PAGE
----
He agreed. What this really means is that the boxes of photos will reside in our basement until we move away from here or until Primo dies, whichever comes first. 

8 comments:

  1. Yeah, the inefficiency of that process would have killed me. Doesn't inefficiency bother Primo?

    Anyway, I like the idea of sending some (just keeping a few) to the others, so they have the memories, too. Someone else mentioned scanning them, and that's a great idea. There are services that do that for you as well, so then Primo would be able to keep all of the photos in a way and would still be able to send some on. It's no use keeping something you never even look at or through!

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  2. I am (almost) Primo and my husband is you in this case, and I have at least half a dozen large boxes of family photos to sort through. I am going to use your method to help me narrow it down. Thank you for sharing! - Evelynne

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  3. I like the idea of 30 minutes a day...
    Poor Primo, if this was November, it was about 5 months since his dad passed? Yeah, that would be hard to make the photo decisions. Maybe in another 5 months...

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  4. When Mother died I took your approach and sent 50+ years' worth of pictures to my cousins, brother and old family friends. They claimed to be thrilled. Got notes and letters from several thanking me. it was a win-win. Maybe by now Primo has been able to do it. hoping for the best for you!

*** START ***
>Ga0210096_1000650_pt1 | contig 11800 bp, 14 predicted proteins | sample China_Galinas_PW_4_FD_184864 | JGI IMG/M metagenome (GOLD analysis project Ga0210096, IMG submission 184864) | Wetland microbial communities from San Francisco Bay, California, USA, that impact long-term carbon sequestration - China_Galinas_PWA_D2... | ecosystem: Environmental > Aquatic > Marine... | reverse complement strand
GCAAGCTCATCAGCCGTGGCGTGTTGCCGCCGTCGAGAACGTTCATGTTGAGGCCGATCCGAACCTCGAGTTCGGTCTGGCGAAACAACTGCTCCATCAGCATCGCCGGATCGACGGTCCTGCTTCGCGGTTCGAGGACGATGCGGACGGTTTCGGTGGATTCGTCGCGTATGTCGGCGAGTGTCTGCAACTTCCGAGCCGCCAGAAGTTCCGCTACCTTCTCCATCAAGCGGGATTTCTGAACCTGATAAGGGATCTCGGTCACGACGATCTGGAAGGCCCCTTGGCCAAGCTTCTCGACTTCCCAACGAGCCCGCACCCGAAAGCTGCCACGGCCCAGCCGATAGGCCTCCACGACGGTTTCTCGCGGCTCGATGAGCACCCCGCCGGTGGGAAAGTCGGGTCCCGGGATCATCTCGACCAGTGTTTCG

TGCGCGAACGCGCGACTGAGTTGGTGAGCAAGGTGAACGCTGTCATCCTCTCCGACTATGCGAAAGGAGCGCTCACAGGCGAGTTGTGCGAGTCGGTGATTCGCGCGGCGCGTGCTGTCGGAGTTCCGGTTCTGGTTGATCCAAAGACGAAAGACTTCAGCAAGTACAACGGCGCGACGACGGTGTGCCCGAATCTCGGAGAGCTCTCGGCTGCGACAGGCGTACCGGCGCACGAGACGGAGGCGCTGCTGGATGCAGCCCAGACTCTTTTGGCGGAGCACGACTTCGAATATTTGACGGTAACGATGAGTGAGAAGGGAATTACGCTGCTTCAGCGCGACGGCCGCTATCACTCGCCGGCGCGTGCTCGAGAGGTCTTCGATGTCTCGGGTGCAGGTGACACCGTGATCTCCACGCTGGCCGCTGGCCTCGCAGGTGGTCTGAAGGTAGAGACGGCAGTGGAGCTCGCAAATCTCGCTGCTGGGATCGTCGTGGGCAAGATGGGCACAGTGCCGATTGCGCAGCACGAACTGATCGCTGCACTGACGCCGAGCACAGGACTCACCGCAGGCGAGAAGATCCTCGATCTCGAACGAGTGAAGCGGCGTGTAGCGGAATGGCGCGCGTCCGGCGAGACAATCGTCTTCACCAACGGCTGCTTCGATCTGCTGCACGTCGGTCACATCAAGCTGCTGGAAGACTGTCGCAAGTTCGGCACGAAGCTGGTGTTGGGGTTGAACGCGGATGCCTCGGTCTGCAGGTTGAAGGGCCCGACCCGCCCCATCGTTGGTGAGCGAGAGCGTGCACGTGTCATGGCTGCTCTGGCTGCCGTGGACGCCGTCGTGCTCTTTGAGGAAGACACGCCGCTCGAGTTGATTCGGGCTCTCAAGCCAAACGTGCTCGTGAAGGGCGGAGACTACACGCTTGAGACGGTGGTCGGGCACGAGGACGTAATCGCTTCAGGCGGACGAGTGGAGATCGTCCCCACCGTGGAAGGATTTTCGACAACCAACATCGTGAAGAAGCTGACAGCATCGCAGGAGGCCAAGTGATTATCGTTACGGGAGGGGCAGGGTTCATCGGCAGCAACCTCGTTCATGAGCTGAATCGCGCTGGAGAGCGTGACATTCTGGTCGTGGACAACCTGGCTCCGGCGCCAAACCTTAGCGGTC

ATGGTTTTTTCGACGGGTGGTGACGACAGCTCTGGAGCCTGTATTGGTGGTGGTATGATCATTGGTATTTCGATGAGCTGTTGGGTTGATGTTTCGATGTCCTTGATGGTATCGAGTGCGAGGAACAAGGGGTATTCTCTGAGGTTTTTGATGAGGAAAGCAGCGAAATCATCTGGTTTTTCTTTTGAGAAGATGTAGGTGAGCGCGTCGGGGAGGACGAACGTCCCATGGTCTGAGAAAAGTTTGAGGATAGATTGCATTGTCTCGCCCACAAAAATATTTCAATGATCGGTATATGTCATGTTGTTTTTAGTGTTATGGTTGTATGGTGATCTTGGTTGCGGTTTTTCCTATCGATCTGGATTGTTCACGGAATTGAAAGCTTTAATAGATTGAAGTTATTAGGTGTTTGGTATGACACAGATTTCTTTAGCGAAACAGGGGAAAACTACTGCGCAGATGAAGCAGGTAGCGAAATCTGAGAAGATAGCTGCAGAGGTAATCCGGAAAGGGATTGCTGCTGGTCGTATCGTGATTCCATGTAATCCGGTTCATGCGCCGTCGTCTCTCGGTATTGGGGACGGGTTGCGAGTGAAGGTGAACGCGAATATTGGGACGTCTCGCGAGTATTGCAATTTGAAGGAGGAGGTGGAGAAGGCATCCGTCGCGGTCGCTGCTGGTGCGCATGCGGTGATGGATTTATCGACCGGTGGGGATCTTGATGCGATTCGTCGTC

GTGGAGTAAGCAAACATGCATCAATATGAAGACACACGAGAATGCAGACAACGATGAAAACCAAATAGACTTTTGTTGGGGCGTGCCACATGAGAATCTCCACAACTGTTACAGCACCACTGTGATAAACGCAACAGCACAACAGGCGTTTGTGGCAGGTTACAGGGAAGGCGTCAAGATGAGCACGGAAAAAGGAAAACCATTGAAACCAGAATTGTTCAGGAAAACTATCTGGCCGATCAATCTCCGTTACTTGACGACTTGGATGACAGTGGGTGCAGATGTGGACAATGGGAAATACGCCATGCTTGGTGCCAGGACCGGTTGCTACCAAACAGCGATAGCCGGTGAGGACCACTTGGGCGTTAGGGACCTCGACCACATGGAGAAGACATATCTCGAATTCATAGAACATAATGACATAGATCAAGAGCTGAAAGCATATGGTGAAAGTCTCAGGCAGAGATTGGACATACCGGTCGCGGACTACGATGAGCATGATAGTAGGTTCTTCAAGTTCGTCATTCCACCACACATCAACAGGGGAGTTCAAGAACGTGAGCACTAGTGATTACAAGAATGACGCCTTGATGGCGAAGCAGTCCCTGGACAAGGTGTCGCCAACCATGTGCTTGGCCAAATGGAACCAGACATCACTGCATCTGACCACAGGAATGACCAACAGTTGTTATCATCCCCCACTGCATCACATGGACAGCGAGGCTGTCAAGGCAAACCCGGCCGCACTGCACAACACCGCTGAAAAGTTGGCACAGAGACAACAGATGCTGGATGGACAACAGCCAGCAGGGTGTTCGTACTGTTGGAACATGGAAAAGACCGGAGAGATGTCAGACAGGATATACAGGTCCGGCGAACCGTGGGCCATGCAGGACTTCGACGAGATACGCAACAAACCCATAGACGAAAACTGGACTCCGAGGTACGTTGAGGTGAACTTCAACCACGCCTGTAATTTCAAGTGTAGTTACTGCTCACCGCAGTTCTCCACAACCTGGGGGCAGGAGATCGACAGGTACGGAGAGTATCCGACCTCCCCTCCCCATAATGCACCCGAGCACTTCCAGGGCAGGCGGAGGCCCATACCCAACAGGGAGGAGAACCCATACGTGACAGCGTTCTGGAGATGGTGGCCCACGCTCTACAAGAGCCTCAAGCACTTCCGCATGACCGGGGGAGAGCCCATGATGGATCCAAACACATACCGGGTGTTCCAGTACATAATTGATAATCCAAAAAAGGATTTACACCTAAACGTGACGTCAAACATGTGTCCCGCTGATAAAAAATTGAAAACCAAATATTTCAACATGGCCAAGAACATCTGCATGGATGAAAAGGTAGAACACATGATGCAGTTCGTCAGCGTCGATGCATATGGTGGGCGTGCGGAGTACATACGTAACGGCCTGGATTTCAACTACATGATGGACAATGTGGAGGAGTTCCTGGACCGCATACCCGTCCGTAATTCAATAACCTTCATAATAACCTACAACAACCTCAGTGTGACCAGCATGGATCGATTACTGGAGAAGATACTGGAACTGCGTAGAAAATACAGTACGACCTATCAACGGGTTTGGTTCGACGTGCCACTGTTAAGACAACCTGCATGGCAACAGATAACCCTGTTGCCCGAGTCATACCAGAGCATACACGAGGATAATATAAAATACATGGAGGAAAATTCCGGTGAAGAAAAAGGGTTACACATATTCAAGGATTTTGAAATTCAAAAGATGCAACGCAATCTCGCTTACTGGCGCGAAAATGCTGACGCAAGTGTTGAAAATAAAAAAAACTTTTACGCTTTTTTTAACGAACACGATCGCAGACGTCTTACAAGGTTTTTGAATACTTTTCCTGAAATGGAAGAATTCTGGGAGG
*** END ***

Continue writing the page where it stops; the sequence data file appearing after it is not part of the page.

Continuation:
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  5. My cousins and I sorted all our family photos after my grandpa passed. Then a cousin scanned them all, and another cousin set up a Dropbox so we could all upload scanned photos or video clips of my grandparents. Eventually, a big selection of these came to be uploaded into a digital picture frame that made a little slideshow. Maybe something like this would be good to do for Primo?

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  6. Poor Primo! His emotional overload is at maximum capacity. I hope you both are decompressing at a tropical resort in real time!

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  7. Poor Primo! His emotional overload is at maximum capacity. I hope you both are decompressing at a tropical resort in real time!

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  8. If it makes you feel any better, this is not just a child-of-hoarders thing (although it's partly that, for sure). It also seems to be an Engineer thing, as getting mine to get rid of (or even properly unpack and store) ANYTHING involves much negotiation, shouting, pleading, and eventually just doing it myself and dealing with the fallout later.